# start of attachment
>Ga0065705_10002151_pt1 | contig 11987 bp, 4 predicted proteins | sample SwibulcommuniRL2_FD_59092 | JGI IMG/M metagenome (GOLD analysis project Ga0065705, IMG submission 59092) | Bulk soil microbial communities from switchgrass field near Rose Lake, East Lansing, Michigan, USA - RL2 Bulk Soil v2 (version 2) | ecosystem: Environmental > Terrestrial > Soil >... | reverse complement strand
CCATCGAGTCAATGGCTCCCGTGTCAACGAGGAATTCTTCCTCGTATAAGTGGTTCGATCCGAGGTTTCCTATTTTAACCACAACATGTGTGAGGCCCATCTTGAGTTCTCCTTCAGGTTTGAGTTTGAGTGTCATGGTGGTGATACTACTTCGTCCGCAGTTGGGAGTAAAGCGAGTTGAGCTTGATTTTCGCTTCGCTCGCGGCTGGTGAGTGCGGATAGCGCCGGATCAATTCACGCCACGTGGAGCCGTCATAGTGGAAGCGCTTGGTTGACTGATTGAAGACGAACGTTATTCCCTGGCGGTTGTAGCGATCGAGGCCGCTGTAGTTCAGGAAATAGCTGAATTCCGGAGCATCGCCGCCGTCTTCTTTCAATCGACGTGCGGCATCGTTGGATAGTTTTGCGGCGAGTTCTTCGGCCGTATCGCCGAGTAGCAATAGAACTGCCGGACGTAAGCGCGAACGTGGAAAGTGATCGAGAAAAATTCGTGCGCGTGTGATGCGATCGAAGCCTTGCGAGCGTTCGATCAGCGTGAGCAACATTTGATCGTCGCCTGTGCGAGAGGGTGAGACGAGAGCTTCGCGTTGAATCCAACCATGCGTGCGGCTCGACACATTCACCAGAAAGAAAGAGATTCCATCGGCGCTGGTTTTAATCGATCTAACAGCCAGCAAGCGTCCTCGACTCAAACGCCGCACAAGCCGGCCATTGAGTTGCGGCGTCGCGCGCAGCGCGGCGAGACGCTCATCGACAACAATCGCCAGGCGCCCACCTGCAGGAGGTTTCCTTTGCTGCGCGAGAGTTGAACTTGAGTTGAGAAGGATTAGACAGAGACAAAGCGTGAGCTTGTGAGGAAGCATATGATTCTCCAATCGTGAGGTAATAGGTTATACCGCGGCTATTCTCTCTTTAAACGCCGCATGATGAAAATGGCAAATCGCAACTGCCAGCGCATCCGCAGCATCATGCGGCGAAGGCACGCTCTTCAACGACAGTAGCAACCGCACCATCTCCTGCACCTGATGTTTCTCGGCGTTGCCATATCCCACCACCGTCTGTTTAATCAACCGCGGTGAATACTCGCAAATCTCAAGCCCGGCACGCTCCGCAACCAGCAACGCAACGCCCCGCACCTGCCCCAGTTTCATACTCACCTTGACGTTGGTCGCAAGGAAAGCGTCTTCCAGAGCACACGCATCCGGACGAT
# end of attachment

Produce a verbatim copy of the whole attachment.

>Ga0065705_10002151_pt1 | contig 11987 bp, 4 predicted proteins | sample SwibulcommuniRL2_FD_59092 | JGI IMG/M metagenome (GOLD analysis project Ga0065705, IMG submission 59092) | Bulk soil microbial communities from switchgrass field near Rose Lake, East Lansing, Michigan, USA - RL2 Bulk Soil v2 (version 2) | ecosystem: Environmental > Terrestrial > Soil >... | reverse complement strand
CCATCGAGTCAATGGCTCCCGTGTCAACGAGGAATTCTTCCTCGTATAAGTGGTTCGATCCGAGGTTTCCTATTTTAACCACAACATGTGTGAGGCCCATCTTGAGTTCTCCTTCAGGTTTGAGTTTGAGTGTCATGGTGGTGATACTACTTCGTCCGCAGTTGGGAGTAAAGCGAGTTGAGCTTGATTTTCGCTTCGCTCGCGGCTGGTGAGTGCGGATAGCGCCGGATCAATTCACGCCACGTGGAGCCGTCATAGTGGAAGCGCTTGGTTGACTGATTGAAGACGAACGTTATTCCCTGGCGGTTGTAGCGATCGAGGCCGCTGTAGTTCAGGAAATAGCTGAATTCCGGAGCATCGCCGCCGTCTTCTTTCAATCGACGTGCGGCATCGTTGGATAGTTTTGCGGCGAGTTCTTCGGCCGTATCGCCGAGTAGCAATAGAACTGCCGGACGTAAGCGCGAACGTGGAAAGTGATCGAGAAAAATTCGTGCGCGTGTGATGCGATCGAAGCCTTGCGAGCGTTCGATCAGCGTGAGCAACATTTGATCGTCGCCTGTGCGAGAGGGTGAGACGAGAGCTTCGCGTTGAATCCAACCATGCGTGCGGCTCGACACATTCACCAGAAAGAAAGAGATTCCATCGGCGCTGGTTTTAATCGATCTAACAGCCAGCAAGCGTCCTCGACTCAAACGCCGCACAAGCCGGCCATTGAGTTGCGGCGTCGCGCGCAGCGCGGCGAGACGCTCATCGACAACAATCGCCAGGCGCCCACCTGCAGGAGGTTTCCTTTGCTGCGCGAGAGTTGAACTTGAGTTGAGAAGGATTAGACAGAGACAAAGCGTGAGCTTGTGAGGAAGCATATGATTCTCCAATCGTGAGGTAATAGGTTATACCGCGGCTATTCTCTCTTTAAACGCCGCATGATGAAAATGGCAAATCGCAACTGCCAGCGCATCCGCAGCATCATGCGGCGAAGGCACGCTCTTCAACGACAGTAGCAACCGCACCATCTCCTGCACCTGATGTTTCTCGGCGTTGCCATATCCCACCACCGTCTGTTTAATCAACCGCGGTGAATACTCGCAAATCTCAAGCCCGGCACGCTCCGCAACCAGCAACGCAACGCCCCGCACCTGCCCCAGTTTCATACTCACCTTGACGTTGGTCGCAAGGAAAGCGTCTTCCAGAGCACACGCATCCGGACGAT